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Geroderma osteodysplasticum and wrinkly skin syndrome in 22 patients from Oman

MPG-Autoren
http://pubman.mpdl.mpg.de/cone/persons/resource/persons50391

Kornak,  U.
Research Group Development & Disease (Head: Stefan Mundlos), Max Planck Institute for Molecular Genetics, Max Planck Society;

http://pubman.mpdl.mpg.de/cone/persons/resource/persons50239

Hoffmann,  K.
Research Group Development & Disease (Head: Stefan Mundlos), Max Planck Institute for Molecular Genetics, Max Planck Society;

http://pubman.mpdl.mpg.de/cone/persons/resource/persons50437

Mundlos,  S.
Research Group Development & Disease (Head: Stefan Mundlos), Max Planck Institute for Molecular Genetics, Max Planck Society;

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Zitation

Rajab, A., Kornak, U., Budde, B. S., Hoffmann, K., Jaeken, J., Nürnberg, P., et al. (2008). Geroderma osteodysplasticum and wrinkly skin syndrome in 22 patients from Oman. American Journal of Medical Genetics Part A, 146A(8), 965-976. doi:10.1002/ajmg.a.32143.


Zitierlink: http://hdl.handle.net/11858/00-001M-0000-0010-7FD6-1
Zusammenfassung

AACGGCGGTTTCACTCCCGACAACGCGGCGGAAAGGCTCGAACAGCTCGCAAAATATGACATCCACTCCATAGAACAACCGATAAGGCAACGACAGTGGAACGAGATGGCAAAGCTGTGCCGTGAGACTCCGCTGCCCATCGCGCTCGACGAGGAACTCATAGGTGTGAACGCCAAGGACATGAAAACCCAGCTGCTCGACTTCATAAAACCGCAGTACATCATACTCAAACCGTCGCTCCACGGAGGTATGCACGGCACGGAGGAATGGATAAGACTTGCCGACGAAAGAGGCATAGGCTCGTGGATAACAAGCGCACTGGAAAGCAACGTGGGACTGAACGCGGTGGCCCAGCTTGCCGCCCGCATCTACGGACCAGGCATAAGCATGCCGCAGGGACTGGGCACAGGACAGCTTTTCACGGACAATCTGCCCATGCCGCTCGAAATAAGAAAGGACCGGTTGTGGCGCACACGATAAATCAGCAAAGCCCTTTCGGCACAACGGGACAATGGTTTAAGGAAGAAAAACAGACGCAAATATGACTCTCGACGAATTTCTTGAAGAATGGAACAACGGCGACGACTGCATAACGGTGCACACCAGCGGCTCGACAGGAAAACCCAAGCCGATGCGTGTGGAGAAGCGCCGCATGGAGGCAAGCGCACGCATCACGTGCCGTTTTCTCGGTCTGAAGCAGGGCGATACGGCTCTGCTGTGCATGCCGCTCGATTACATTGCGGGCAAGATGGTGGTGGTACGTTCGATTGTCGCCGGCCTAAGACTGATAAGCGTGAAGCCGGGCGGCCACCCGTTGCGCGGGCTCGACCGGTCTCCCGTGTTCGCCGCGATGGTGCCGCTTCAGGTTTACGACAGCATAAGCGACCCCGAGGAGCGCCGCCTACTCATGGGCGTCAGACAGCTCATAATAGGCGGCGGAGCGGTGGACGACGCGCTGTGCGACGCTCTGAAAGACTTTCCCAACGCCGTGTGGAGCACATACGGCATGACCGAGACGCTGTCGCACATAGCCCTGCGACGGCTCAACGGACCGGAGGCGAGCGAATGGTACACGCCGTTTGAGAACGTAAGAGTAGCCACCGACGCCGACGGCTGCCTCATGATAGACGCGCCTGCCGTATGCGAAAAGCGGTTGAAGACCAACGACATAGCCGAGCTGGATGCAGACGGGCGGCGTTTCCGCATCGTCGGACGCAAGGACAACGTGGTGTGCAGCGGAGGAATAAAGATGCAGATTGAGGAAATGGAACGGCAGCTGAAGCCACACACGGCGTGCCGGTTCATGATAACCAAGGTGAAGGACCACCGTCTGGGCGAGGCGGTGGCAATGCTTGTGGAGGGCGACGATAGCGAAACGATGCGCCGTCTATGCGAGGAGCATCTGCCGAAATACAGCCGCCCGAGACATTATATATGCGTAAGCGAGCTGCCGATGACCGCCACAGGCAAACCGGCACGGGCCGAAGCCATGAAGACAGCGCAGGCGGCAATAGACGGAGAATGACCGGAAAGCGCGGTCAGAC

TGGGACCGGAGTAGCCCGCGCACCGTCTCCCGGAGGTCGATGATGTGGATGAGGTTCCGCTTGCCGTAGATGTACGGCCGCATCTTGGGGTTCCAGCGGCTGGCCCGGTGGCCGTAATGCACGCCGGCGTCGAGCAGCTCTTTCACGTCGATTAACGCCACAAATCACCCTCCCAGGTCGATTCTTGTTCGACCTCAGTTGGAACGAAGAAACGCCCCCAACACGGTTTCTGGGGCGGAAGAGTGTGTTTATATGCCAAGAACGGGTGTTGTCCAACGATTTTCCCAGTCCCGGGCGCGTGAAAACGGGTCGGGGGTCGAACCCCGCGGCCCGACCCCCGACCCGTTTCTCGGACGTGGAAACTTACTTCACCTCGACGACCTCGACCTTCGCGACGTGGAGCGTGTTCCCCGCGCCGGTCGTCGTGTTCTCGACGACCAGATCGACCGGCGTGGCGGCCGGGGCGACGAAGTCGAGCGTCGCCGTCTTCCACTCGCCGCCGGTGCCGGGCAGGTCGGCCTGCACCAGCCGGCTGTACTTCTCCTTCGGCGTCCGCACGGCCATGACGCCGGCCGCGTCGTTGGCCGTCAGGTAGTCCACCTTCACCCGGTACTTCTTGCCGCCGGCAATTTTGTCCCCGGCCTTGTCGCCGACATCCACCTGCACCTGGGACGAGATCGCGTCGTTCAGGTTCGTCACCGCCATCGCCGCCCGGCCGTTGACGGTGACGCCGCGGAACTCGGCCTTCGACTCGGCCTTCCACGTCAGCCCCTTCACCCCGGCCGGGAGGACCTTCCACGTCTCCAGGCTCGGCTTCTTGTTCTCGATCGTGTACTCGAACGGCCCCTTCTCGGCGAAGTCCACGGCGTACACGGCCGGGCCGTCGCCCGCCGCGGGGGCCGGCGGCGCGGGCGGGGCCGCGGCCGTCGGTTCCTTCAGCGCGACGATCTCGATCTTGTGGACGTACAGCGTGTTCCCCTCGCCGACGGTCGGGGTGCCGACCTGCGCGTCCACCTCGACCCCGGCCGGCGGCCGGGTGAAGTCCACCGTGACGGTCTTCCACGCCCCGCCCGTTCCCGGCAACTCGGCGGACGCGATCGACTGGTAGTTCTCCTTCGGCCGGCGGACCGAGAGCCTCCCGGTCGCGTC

Excessive skin wrinkling and cutis laxa are seen in many genetic conditions and overlapping features can make a clinical diagnosis difficult. Here we report on 22 Omani patients from 11 consanguineous families with the diagnosis of wrinkly skin syndrome (WSS, OMIM 278250) or geroderma osteodysplasticum hereditaria (GO, OMIM 231070). The WSS phenotype evolves during early childhood and includes a generalized and excessive skin wrinkling, dental problems, herniae, foot deformities, hip dislocations, growth retardation, and a large anterior fontanelle. The facial gestalt is characterized by a broad nasal bridge, hypertelorism, and downslanting palpebral fissures. We were unable to differentiate between WSS and cutis laxa with growth and developmental delay (CLGDD, OMIM 219200) suggesting that both can be considered as one entity. Distinct hallmarks of GO were skin wrinkling limited to the dorsum of hands and feet and to the abdomen, normal fontanelles, maxillary hypoplasia, bowed long bones, and osteopenia with frequent fractures. In contrast to the attenuation of the skin phenotype with age in WSS, adult patients with GO appeared prematurely aged. A serum sialotransferrin type 2 pattern was found in all four WSS patients tested. Apolipoprotein CIII (a marker for O-glycosylation) was normal suggesting that WSS is frequently associated with a N-protein glycosylation defect, probably at the level of processing (CDG-II). All four investigated GO patients showed normal sialotransferrin patterns. The known loci for cutis laxa and WSS on 2q31, 5q23-q31, 7q11, 11q13, and 14q32 were excluded. We suggest that WSS and GO are distinct entities with overlapping features.